3. It is likely that Franklin was involved. The Puppet Master alerted Franklin unconsciously (by using him to learn the location of the wedding), but on a deeper level Franklin unconsciously controls everything. Compare the similar deep levels of control in the half way point story of Doom and Mephisto in FF255.

Other points to note

Issue 301: The prisons of the mind are broken: Reed finally sees the truth

Fantastic Four 301Fantastic Four 301Fantastic Four 301Fantastic Four 301

What finally makes Reed face his responsibility? Franklin does it himself: he is not a burden on the family, he is a hero who can save them.

After all these years of Susan trying to persuade Reed, finally Franklin had to do it himself. Franklin, as ever, is in charge.

John Halterman points out: "Crystal defeated the Wizard in FF #81 and it turns out that Sue was not able to beat the Wizard until FF #301." That is, Sue could not defeat Mr Ego until Act 5. This symbolized her four act struggle to tame Reed's ego, and her eventual success.

The prisons of the mind

This issue is about opening the prisons of the mind. The Thinker draws attention to it by quoting from Lovelace's famous poem:

Here is the complete text:

To Althea, from Prison
WHEN Love with unconfinèd wings     
  Hovers within my gates,     
And my divine Althea brings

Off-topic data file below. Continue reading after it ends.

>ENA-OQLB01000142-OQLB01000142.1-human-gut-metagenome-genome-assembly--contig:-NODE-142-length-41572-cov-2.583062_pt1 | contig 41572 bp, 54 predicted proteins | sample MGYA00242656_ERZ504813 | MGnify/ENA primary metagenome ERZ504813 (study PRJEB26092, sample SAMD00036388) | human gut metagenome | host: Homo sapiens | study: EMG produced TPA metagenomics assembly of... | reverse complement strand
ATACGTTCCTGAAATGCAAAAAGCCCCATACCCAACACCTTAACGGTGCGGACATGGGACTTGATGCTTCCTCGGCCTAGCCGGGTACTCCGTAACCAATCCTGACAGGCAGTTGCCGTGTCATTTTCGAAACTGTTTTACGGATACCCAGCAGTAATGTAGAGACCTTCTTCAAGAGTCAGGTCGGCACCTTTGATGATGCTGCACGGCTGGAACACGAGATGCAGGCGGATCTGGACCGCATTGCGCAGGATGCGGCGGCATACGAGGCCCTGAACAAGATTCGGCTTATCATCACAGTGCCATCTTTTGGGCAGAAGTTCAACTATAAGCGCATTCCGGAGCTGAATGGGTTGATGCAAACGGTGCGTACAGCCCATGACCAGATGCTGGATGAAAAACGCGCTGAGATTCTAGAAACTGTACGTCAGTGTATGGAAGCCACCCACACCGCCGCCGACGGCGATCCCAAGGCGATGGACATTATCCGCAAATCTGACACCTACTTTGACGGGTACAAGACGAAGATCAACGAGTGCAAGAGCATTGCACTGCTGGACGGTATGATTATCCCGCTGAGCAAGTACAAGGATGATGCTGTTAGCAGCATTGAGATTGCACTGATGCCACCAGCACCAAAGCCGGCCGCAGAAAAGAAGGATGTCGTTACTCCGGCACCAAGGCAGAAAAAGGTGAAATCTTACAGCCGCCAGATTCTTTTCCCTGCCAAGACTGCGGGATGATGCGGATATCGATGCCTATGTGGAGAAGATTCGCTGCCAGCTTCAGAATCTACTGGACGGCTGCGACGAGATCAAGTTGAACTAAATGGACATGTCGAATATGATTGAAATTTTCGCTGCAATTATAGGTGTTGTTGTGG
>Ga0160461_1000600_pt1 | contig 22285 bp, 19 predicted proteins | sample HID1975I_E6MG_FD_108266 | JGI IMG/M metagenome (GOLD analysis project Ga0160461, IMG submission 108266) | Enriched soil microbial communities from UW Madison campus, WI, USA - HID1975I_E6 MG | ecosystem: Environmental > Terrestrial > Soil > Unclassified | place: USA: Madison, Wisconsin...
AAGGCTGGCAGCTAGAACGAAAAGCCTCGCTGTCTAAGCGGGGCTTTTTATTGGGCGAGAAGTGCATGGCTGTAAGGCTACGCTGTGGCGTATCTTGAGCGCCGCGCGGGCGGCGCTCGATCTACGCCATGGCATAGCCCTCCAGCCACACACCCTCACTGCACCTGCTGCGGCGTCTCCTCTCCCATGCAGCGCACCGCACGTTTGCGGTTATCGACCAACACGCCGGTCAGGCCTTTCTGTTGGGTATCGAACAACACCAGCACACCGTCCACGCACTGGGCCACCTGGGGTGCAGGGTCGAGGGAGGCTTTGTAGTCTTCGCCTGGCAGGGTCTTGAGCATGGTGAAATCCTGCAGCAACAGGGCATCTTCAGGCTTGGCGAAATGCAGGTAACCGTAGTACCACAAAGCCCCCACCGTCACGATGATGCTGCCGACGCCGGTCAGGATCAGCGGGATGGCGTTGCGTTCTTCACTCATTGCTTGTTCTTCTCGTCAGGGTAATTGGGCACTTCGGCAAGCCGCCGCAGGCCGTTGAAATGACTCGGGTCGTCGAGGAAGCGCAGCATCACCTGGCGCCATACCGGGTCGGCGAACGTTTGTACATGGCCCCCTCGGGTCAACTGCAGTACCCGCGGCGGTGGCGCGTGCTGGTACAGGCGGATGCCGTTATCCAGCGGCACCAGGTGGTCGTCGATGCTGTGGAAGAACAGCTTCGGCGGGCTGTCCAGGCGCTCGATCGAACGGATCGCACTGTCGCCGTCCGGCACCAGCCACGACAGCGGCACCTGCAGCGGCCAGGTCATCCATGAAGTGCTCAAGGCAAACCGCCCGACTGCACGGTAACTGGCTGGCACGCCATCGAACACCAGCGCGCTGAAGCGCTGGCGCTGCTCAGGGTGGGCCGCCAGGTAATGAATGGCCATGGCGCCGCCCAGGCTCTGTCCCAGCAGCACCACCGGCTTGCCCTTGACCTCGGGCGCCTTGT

To whisper at the grates;     
When I lie tangled in her hair 
  And fetter'd to her eye,     
The birds that wanton in the air     
  Know no such liberty.     
When flowing cups run swiftly round     
  With no allaying Thames,
Our careless heads with roses bound,     
  Our hearts with loyal flames;     
When thirsty grief in wine we steep,     
  When healths and draughts go free—     
Fishes that tipple in the deep
  Know no such liberty.     
When, like committed linnets, I     
  With shriller throat shall sing     
The sweetness, mercy, majesty,     
  And glories of my King;
When I shall voice aloud how good     
  He is, how great should be,     
Enlargèd winds, that curl the flood,     
  Know no such liberty.     
Stone walls do not a prison make,
  Nor iron bars a cage;     
Minds innocent and quiet take     
  That for an hermitage;     
If I have freedom in my love     
  And in my soul am free,
Angels alone, that soar above,     
  Enjoy such liberty.

Richard Lovelace. 1618–1658

in this issue everyone is either imprisoned or free, depending on their mind:

Whereas the Thinker's mind sets him free, the Wizard's mind imprisons him. Though he escaped from jail he may as well still be there: he can never get want he wants. We see this when he meets Ben:

From the start, where they bust through the wall of the Thinker's lair, to the robots who burst out of the walls, to Johnny and Alicia in the Great Outdoors, to Franklin escaping through a wall, tot he final climax where Ben punches the Wizard through a wall, this issue is all about breaking walls: the old walls are no longer being barriers.


Issue 302: the next generation

Fantastic Four 302Fantastic Four 302